Some Historians Believe ‘The Little Mermaid’ Was Originally A ‘Love Letter’ To Author’s Male Crush

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As some Disney fans continue to vent about the casting of an African-American actress to play the iconic role of Ariel in the new live-action remake of Disney’s The Little Mermaid, many have pointed to a group of biographers of Danish author Hans Christian Andersen who claim that he wrote “The Little Mermaid” as a short fairy tale in 1837 as a metaphor for his failed attempt to win the heart of a heterosexual man named Edvard Collin.

English literary critic Dinah Birch writes that Andersen “fell in love” with Collin even though he was of a higher class and disapproved of Andersen’s romantic overtures towards him and possibly one of his sisters:

Matters were further complicated when Andersen fell in love (as he did regularly, with both men and women) with one of the Collin boys – Edvard, competent and dull. Edvard stood by his volatile friend, but wanted to keep his distance. His cold refusal to allow Andersen to address him by the informal “du”, a mark of social equality in the Danish language, left a lasting wound. When Andersen later seemed to be paying court to one of his sisters, Edvard was aghast, and did all he could to put a stop to any possibility of a marriage.

According to an excerpt from My Dear Boy: Gay Love Letters through the Centuries (1998), literary historian Rictor Norton writes:

The life of the Danish writer Hans Christian Andersen (1805–1875) resembles that of his most famous fairy tale, “The Story of the Little Mermaid.” In letters written to his beloved young friend Edvard Collin in 1835–6 Andersen said “Our friendship is like ‘The Mysteries’, it should not be analyzed,” and “I long for you as though you were a beautiful Calabrian girl.”

In the fairy tale, written when Collin decided to get married, Andersen displays himself as the sexual outsider who lost his prince to another. Andersen’s biographer, Elias Bredsdorff, in 1993 used diaries to argue that Andersen never had sexual intercourse but was a compulsive masturbator; Bredsdorff is uneasy with the notion of “homosexual emotions” and therefore declines to label his subject gay. Kinsey, according to his associate W. B. Pomeroy, suspected Andersen was gay, and was shown by a scholar in Copenhagen an immense pile of data and paper on Andersen: “seeing the original manuscripts which the scholar possessed, Kinsey could say unequivocally that they were straight-out homosexual stories”; like the mute Little Mermaid, “Andersen could not tell the world of his own homosexual love for the people of the world, but the original manuscripts showed his feelings clearly.”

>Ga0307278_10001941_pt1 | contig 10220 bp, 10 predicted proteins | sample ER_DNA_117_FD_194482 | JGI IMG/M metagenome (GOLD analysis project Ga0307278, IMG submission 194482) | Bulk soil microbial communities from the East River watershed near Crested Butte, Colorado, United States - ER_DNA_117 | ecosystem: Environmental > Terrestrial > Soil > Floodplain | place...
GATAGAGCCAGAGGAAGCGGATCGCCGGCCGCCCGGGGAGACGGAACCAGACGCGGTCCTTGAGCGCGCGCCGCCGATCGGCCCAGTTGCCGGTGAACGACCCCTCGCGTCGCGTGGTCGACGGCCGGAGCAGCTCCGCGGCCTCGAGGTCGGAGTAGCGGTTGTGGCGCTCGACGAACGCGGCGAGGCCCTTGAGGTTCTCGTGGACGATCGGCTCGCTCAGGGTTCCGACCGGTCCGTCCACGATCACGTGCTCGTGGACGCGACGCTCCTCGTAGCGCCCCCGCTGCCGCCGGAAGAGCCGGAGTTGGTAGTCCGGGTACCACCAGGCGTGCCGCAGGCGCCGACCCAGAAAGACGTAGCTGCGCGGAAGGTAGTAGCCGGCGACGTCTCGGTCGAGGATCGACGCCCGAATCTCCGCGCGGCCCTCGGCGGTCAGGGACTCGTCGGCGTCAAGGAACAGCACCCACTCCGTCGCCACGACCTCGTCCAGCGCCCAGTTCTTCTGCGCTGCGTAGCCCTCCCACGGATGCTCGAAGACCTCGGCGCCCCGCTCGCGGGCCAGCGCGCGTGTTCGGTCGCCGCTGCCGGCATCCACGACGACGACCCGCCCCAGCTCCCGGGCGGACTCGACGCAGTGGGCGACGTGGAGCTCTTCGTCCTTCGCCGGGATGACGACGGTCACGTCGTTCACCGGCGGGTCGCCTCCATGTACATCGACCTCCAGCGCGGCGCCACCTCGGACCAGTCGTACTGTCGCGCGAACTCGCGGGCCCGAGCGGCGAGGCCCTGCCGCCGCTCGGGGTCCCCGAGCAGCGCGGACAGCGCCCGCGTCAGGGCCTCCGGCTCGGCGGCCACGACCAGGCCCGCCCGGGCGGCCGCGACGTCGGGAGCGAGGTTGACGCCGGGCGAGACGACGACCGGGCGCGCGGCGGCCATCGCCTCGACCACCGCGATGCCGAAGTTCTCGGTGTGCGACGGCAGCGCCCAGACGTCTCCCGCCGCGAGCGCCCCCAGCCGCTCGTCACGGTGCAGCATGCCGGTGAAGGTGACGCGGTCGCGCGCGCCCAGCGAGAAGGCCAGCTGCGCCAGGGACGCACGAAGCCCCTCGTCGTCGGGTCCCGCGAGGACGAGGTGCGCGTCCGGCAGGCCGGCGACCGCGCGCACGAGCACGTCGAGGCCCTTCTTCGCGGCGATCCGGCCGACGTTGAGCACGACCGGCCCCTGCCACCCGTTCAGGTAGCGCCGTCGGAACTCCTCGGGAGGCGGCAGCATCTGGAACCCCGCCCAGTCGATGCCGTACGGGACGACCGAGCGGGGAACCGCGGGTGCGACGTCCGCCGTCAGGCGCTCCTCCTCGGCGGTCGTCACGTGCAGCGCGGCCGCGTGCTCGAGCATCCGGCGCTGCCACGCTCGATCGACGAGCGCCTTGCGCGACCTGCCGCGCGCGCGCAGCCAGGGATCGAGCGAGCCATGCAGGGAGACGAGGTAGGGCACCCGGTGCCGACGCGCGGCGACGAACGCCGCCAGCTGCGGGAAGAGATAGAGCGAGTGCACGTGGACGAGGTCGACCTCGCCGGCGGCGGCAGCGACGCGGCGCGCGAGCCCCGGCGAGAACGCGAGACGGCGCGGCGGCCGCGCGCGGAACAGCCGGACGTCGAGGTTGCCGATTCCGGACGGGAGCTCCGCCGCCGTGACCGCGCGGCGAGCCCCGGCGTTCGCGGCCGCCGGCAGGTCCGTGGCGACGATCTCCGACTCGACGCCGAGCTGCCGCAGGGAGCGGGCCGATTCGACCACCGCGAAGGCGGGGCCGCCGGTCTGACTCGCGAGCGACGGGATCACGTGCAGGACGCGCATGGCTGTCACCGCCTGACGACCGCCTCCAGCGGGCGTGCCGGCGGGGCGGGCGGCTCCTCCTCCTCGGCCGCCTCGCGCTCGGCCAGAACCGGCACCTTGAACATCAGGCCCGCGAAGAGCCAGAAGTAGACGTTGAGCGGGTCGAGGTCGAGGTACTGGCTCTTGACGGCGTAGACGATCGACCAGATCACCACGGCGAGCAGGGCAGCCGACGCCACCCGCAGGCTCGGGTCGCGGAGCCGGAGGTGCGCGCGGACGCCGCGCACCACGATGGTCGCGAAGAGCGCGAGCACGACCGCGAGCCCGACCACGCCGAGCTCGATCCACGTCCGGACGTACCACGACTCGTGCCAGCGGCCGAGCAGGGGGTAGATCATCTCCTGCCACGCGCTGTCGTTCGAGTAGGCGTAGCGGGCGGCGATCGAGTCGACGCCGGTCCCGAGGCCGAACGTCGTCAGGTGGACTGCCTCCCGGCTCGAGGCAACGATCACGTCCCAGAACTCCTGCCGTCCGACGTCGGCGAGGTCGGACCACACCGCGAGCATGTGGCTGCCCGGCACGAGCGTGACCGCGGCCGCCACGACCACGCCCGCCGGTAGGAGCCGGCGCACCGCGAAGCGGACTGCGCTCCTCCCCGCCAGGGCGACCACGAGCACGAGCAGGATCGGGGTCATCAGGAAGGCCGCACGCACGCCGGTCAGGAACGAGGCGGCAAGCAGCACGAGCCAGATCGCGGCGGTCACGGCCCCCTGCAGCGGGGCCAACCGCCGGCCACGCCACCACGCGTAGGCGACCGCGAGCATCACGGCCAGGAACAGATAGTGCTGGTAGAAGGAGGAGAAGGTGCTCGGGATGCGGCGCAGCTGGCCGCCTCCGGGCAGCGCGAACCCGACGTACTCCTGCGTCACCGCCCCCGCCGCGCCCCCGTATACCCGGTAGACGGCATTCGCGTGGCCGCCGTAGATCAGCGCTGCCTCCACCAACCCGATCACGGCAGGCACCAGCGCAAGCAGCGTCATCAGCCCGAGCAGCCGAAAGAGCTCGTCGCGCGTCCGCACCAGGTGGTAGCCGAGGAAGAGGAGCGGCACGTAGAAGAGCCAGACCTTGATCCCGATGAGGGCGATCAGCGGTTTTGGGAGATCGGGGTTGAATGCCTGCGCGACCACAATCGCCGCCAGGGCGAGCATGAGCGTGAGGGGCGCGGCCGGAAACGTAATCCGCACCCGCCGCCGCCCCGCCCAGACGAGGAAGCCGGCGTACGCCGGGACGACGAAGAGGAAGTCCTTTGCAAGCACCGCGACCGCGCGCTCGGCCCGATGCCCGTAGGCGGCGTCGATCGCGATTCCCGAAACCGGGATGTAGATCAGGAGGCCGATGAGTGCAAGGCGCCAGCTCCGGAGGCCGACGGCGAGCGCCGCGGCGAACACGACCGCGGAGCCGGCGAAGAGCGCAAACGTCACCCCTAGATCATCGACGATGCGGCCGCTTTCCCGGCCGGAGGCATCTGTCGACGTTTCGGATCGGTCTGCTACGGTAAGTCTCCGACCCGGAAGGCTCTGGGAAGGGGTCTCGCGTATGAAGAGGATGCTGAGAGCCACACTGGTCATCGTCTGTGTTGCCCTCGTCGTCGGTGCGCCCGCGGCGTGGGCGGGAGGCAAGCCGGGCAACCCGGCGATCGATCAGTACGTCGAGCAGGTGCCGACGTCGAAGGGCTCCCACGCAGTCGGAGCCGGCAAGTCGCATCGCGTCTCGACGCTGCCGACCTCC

In discussing his production of The Little Mermaid from San Francisco Ballet in 2011, director and chief choreographer for Hamburg Ballet, John Neumeier, notes that Andersen’s disappointment about Collin is “the jumping-off point for The Little Mermaid.”

According to PBS:

Written between the lines of this fable about personal sacrifice was a far more personal dimension—Andersen’s own torment. According to Neumeier, many scholars believe that this story is probably Andersen’s most autobiographical work. The writer had a history of falling in love with women he could not have, and a few men as well. This tale of unreciprocated love could well be his own; shortly before he wrote it he had suffered greatly at the marriage of Edvard Collin, a love interest who did not return his affections. “So in a sense,” Neumeier says, “Andersen’s disappointment [about Collin] is the jumping-off point for The Little Mermaid.”

Neumeier has played on that fact, expanding the ballet’s story to include a representation of Andersen in the character of the Poet. Neumeier didn’t intend to depict Collin specifically; instead, he says “the historical facts inspire and help to create a new Prince.”

And from an article about one of his biographies:

“As the drama of the suffering of a social outsider, and an unrequited lover who cannot express his passion, it is still poignant,” Wullschlager writes of The Little Mermaid. “This is surely how Andersen identified with the tale, allying himself in his bisexuality to the mermaid’s sense of being a different species from humankind.”

“If you looked down to the bottom of my soul, you would understand fully the source of my longing – and pity me,” Andersen wrote to Collin. “Even the open, transparent lake has its unknown depths which no divers know.”

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